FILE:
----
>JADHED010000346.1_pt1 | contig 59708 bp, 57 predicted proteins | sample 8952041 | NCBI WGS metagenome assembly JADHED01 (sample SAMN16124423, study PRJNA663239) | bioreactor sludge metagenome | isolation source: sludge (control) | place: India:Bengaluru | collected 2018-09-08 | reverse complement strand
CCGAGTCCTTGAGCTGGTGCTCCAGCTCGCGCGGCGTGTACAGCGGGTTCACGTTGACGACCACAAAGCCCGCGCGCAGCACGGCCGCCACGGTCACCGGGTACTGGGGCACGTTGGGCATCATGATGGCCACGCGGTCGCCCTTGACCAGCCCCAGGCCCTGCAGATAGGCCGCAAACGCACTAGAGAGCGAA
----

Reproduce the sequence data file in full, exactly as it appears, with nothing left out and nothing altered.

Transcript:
>JADHED010000346.1_pt1 | contig 59708 bp, 57 predicted proteins | sample 8952041 | NCBI WGS metagenome assembly JADHED01 (sample SAMN16124423, study PRJNA663239) | bioreactor sludge metagenome | isolation source: sludge (control) | place: India:Bengaluru | collected 2018-09-08 | reverse complement strand
CCGAGTCCTTGAGCTGGTGCTCCAGCTCGCGCGGCGTGTACAGCGGGTTCACGTTGACGACCACAAAGCCCGCGCGCAGCACGGCCGCCACGGTCACCGGGTACTGGGGCACGTTGGGCATCATGATGGCCACGCGGTCGCCCTTGACCAGCCCCAGGCCCTGCAGATAGGCCGCAAACGCACTAGAGAGCGAA